How To Solder For Guitar Repair | Dylan Mckerchie | Skillshare

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How To Solder For Guitar Repair

teacher avatar Dylan Mckerchie

Watch this class and thousands more

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Taught by industry leaders & working professionals
Topics include illustration, design, photography, and more

Watch this class and thousands more

Get unlimited access to every class
Taught by industry leaders & working professionals
Topics include illustration, design, photography, and more

Lessons in This Class

7 Lessons (38m)
    • 1. Intro

    • 2. What is Soldering

    • 3. Picking The Right Equipment

    • 4. Soldering Our First Parts

    • 5. Soldering Caps and pots

    • 6. Review - Lets try it !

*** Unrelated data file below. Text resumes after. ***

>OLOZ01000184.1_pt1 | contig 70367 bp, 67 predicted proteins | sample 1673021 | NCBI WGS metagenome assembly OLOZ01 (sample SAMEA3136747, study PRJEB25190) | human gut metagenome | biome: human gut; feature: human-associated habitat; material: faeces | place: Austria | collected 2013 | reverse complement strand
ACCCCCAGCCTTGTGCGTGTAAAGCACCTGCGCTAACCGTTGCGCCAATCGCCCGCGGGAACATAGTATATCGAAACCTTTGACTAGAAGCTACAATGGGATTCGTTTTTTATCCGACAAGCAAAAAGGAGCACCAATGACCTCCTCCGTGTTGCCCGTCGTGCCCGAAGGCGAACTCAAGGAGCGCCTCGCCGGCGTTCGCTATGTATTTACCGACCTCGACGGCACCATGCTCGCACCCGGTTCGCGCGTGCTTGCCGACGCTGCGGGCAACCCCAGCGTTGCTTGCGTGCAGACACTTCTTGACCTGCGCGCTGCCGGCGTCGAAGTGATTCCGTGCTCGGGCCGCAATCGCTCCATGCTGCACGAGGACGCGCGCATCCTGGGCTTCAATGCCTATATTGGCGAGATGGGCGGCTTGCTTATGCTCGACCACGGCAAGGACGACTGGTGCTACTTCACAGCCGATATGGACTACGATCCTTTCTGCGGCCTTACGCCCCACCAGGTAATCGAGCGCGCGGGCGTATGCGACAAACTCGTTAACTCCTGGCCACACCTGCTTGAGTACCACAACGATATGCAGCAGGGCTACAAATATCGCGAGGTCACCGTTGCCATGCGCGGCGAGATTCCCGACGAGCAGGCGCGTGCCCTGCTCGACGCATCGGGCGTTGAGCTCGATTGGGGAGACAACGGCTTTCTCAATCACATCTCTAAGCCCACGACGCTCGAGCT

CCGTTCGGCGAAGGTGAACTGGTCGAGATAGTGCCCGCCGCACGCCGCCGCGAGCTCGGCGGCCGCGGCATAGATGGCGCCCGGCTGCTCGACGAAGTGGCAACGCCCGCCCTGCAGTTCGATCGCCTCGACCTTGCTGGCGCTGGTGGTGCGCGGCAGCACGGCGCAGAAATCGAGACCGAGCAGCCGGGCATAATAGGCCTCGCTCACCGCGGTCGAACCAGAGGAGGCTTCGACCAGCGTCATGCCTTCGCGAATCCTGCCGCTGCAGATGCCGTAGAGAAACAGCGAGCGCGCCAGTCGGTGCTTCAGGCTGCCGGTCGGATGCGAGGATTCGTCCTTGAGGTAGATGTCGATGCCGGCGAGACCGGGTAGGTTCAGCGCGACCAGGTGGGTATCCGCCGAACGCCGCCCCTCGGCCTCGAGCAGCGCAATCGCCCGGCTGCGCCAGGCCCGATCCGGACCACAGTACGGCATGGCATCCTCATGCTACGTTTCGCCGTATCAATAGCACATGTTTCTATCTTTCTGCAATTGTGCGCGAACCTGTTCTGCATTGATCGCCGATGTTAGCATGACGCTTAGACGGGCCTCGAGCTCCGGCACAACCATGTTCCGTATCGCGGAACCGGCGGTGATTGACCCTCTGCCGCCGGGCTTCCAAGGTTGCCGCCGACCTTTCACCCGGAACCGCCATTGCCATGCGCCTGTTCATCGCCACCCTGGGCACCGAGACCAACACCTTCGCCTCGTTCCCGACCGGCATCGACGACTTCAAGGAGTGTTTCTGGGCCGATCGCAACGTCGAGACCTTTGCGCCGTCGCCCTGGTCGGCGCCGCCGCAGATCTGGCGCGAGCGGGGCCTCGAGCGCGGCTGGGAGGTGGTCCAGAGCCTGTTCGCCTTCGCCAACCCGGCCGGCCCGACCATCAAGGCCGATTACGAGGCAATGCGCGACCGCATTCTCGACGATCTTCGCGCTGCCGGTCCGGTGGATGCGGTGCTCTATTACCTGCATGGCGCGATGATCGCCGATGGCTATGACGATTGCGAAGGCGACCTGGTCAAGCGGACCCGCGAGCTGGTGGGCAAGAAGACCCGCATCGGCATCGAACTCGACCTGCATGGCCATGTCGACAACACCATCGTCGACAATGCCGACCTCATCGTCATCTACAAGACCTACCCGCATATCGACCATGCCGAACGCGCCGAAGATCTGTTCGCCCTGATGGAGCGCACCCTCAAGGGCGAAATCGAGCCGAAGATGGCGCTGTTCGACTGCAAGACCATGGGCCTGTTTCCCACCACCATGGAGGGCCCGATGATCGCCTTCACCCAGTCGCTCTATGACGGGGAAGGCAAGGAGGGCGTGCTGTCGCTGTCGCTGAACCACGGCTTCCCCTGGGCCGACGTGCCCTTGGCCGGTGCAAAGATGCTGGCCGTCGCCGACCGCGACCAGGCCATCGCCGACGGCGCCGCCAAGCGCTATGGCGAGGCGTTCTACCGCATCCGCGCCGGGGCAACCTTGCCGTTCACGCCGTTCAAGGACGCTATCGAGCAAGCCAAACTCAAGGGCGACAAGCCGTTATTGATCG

• 7. How To Solder Two Wires Together

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About This Class


In this class, we will learn the fundamentals of soldering specifically for guitar repair. There is not very much good information available about soldering specifically for guitar repair. We aim to change that with this basic soldering class.  

  • What soldering is
  • How to choose the correct equipment and supplies
  • Step by step how to and demos using the major components in a guitar

Understanding the concept of what soldering actually is can help to make it much easier to do. In this class, we will look at the concept, the equipment, and the important factors that will make soldering less frustrating and a lot more fun! 

Meet Your Teacher